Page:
Robert Wenzek, BA, MA
Digital Filmmaking & Video Production
Digital Filmmaking & Video Production Instructor
The Art Institute of Vancouver
If you're kind, respectful, and work your butt off, you'll do well. Robert Wenzek , Digital Filmmaking & Video Production Instructor , The Art Institute of Vancouver
Was there a defining moment when you knew you were destined to become a creative professional?
I’ve been living a creative life for as long as I can remember. When I was about 9 or 10, I’d round up neighborhood kids and we’d put on plays in my back yard...and in a way, I never really stopped doing that. I recently wrote and directed a feature film where we actually filmed a scene in my back yard. Some things never change.
How do you weave your professional background into the classroom experience?
I share stories and bring in examples of projects I’ve worked on. I outline my process—mistakes and all. I usually preface those moments by saying, “Here’s a mistake you don’t need to make...because I already made it for you.”
What class assignment exemplifies your approach to teaching and mentoring?
In my Introduction to Editing Class, I guide students through the process of developing a storyline, creating and filming a shot list, and editing the footage into a short film. Everyone edits separately, so they all tell the story differently. Students not only have the opportunity to learn filmmaking techniques, but also understand that there’s never just one way to tell a story.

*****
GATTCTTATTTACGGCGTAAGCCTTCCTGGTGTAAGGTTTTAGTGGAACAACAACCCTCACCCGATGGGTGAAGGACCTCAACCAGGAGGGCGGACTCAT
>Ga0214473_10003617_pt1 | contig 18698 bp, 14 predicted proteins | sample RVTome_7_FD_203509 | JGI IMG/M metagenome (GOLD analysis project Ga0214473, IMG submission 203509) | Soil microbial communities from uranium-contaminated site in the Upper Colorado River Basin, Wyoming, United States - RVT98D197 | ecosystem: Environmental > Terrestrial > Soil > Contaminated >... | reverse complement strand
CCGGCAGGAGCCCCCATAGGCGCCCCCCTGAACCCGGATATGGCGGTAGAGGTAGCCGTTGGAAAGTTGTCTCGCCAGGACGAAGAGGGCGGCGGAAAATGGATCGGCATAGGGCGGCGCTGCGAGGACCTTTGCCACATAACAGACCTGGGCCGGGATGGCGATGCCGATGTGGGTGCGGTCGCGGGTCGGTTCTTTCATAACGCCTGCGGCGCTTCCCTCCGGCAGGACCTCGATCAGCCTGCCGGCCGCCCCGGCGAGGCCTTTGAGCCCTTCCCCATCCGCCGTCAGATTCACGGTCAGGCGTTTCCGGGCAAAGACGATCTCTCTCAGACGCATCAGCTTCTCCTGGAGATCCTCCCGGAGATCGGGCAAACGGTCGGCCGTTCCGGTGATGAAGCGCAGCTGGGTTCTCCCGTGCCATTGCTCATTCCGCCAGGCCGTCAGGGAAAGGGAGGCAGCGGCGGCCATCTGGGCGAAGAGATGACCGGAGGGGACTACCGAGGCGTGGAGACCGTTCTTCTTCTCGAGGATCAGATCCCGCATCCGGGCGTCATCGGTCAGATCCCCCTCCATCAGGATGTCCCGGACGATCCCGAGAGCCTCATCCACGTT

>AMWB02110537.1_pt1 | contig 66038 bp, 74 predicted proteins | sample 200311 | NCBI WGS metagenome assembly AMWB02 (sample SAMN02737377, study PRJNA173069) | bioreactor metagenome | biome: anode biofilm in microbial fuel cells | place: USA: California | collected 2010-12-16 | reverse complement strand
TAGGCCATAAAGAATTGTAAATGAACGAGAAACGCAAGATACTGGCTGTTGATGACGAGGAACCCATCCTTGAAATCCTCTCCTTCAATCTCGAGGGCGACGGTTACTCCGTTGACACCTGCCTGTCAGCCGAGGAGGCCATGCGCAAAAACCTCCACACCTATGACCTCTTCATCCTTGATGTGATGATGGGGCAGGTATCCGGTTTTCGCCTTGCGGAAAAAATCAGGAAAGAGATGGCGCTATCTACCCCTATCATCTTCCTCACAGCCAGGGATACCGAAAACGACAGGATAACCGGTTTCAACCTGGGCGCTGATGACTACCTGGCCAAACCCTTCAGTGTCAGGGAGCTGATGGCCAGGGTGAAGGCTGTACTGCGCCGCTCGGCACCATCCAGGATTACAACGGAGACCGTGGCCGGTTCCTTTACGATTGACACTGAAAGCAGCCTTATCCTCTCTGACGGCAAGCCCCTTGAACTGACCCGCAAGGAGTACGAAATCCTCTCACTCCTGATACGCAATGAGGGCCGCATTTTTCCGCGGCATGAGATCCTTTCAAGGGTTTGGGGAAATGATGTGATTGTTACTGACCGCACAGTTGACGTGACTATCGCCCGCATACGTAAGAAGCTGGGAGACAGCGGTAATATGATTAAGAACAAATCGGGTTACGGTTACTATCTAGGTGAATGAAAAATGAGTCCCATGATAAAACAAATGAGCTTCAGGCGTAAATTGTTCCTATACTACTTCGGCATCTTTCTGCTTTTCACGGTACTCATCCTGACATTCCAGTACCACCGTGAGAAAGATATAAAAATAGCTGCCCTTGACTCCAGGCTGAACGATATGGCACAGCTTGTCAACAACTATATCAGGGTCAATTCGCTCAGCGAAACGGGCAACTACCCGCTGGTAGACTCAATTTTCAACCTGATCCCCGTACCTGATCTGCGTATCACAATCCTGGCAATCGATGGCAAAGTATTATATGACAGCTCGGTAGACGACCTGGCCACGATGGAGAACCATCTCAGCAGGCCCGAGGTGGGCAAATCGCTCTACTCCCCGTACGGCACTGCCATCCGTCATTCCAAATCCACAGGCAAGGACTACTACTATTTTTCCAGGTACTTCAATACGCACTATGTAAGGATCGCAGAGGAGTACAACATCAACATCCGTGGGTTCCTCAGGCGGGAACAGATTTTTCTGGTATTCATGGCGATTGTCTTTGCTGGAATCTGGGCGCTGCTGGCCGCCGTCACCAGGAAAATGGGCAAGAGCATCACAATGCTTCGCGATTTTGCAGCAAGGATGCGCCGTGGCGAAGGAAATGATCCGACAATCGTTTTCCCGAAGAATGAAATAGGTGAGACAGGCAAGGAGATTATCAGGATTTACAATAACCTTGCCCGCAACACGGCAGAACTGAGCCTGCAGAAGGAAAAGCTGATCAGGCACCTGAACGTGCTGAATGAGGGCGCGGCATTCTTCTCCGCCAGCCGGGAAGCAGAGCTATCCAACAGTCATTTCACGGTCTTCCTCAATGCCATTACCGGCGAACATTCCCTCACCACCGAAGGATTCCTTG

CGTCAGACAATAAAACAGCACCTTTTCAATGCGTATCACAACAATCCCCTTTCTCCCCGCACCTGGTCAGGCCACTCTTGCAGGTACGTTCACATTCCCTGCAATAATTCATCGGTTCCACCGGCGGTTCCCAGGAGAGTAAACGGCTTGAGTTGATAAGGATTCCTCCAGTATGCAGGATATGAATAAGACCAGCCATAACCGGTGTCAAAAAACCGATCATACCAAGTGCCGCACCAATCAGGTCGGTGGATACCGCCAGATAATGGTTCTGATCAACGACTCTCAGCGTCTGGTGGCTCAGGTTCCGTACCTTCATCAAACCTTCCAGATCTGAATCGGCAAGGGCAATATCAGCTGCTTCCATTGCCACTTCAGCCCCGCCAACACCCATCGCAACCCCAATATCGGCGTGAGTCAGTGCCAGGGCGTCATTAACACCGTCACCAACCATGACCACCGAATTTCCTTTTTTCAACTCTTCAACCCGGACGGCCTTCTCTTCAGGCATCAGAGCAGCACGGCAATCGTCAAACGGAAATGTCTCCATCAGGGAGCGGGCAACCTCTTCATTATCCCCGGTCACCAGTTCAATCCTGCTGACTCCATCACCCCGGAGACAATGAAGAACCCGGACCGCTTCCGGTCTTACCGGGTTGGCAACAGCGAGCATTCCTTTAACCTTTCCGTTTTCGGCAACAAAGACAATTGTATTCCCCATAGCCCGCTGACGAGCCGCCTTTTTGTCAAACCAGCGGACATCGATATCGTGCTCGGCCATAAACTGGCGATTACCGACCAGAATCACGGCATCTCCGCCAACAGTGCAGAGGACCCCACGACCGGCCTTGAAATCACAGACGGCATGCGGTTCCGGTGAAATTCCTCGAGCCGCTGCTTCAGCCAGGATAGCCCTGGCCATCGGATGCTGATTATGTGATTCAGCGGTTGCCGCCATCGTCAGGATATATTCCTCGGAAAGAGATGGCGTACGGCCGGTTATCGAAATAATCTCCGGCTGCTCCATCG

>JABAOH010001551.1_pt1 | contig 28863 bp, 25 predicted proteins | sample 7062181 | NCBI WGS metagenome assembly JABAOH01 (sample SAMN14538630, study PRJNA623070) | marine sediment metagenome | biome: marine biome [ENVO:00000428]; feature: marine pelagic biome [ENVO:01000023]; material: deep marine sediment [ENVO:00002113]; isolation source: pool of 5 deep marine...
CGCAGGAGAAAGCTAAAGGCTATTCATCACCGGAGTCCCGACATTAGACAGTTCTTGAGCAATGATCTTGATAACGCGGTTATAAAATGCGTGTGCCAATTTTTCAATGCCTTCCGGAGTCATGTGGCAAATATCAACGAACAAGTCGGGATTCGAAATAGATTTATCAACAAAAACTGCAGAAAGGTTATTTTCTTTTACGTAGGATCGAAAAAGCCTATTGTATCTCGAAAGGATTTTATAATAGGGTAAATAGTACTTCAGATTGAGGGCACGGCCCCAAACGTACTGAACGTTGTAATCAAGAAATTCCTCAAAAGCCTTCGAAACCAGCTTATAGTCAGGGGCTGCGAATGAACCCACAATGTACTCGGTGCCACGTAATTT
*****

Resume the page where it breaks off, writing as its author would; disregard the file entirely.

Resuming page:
In what way do you inspire students to push themselves beyond their own perceived limits?
Students are often so terrified about making mistakes that they don’t take risks. Filmmaking is all about calculated risks informed by research and testing. In a class like Music Video Production, I encourage them to think outside the box and push themselves creatively.
How does collaboration contribute to students’ success—particularly when students from various programs work together?
Collaboration is fundamental to filmmaking. It shows students how to communicate and work as a part of a team—much like they will when they enter the workforce. When students from different programs work together, they learn cross-discipline skills and form new relationships that often last deep into their professional careers.
What’s the most important thing you impart to students to help them succeed in class and the real world?
Always do your best. Follow your passion, show up, and take ownership of your mistakes and successes.
What’s the most critical advice you would offer any student embarking on a creative career?
It’s a tough industry, and you need to know when to take the lead and when to take a supporting role. Every role on set and in the production pipeline is important, and there’s something to learn in every situation. Recognize that every new situation is a new learning opportunity. If you’re kind, respectful, and work your butt off, you’ll do well.
Anything else you’d like to share?
I’ve been fortunate to do what I love over the last 20 years—both in terms of doing creative work and teaching and mentoring others.